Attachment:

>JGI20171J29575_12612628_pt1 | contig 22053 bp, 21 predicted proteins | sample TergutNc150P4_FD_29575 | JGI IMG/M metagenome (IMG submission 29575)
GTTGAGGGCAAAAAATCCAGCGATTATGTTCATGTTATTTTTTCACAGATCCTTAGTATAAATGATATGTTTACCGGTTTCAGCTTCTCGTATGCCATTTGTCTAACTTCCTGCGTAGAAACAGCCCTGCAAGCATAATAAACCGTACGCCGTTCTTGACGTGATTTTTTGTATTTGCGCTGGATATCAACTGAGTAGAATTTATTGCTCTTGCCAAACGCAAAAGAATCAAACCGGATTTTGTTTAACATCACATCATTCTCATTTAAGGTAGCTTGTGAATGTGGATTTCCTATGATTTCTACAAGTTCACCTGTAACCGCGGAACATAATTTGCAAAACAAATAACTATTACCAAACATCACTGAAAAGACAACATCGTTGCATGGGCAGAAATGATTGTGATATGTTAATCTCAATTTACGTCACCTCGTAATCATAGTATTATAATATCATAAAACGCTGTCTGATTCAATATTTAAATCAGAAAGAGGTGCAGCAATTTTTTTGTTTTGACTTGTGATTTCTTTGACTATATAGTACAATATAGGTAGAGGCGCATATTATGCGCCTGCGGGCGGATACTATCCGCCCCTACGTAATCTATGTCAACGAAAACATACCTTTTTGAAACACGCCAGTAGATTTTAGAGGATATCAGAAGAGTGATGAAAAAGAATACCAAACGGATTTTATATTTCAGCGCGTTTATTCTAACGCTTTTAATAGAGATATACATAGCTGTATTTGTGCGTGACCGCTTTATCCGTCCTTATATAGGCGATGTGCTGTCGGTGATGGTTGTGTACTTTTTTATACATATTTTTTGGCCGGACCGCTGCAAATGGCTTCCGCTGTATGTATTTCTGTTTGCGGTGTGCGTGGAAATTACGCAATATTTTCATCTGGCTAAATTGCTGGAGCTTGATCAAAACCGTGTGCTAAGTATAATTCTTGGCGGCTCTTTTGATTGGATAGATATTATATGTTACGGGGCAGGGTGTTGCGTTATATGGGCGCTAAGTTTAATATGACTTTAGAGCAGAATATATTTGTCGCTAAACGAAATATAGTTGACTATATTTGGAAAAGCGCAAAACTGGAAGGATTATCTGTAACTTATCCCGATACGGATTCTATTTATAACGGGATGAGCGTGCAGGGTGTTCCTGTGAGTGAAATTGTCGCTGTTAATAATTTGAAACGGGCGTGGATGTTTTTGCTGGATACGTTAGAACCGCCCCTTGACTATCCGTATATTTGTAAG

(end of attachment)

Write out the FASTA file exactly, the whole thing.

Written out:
>JGI20171J29575_12612628_pt1 | contig 22053 bp, 21 predicted proteins | sample TergutNc150P4_FD_29575 | JGI IMG/M metagenome (IMG submission 29575)
GTTGAGGGCAAAAAATCCAGCGATTATGTTCATGTTATTTTTTCACAGATCCTTAGTATAAATGATATGTTTACCGGTTTCAGCTTCTCGTATGCCATTTGTCTAACTTCCTGCGTAGAAACAGCCCTGCAAGCATAATAAACCGTACGCCGTTCTTGACGTGATTTTTTGTATTTGCGCTGGATATCAACTGAGTAGAATTTATTGCTCTTGCCAAACGCAAAAGAATCAAACCGGATTTTGTTTAACATCACATCATTCTCATTTAAGGTAGCTTGTGAATGTGGATTTCCTATGATTTCTACAAGTTCACCTGTAACCGCGGAACATAATTTGCAAAACAAATAACTATTACCAAACATCACTGAAAAGACAACATCGTTGCATGGGCAGAAATGATTGTGATATGTTAATCTCAATTTACGTCACCTCGTAATCATAGTATTATAATATCATAAAACGCTGTCTGATTCAATATTTAAATCAGAAAGAGGTGCAGCAATTTTTTTGTTTTGACTTGTGATTTCTTTGACTATATAGTACAATATAGGTAGAGGCGCATATTATGCGCCTGCGGGCGGATACTATCCGCCCCTACGTAATCTATGTCAACGAAAACATACCTTTTTGAAACACGCCAGTAGATTTTAGAGGATATCAGAAGAGTGATGAAAAAGAATACCAAACGGATTTTATATTTCAGCGCGTTTATTCTAACGCTTTTAATAGAGATATACATAGCTGTATTTGTGCGTGACCGCTTTATCCGTCCTTATATAGGCGATGTGCTGTCGGTGATGGTTGTGTACTTTTTTATACATATTTTTTGGCCGGACCGCTGCAAATGGCTTCCGCTGTATGTATTTCTGTTTGCGGTGTGCGTGGAAATTACGCAATATTTTCATCTGGCTAAATTGCTGGAGCTTGATCAAAACCGTGTGCTAAGTATAATTCTTGGCGGCTCTTTTGATTGGATAGATATTATATGTTACGGGGCAGGGTGTTGCGTTATATGGGCGCTAAGTTTAATATGACTTTAGAGCAGAATATATTTGTCGCTAAACGAAATATAGTTGACTATATTTGGAAAAGCGCAAAACTGGAAGGATTATCTGTAACTTATCCCGATACGGATTCTATTTATAACGGGATGAGCGTGCAGGGTGTTCCTGTGAGTGAAATTGTCGCTGTTAATAATTTGAAACGGGCGTGGATGTTTTTGCTGGATACGTTAGAACCGCCCCTTGACTATCCGTATATTTGTAAG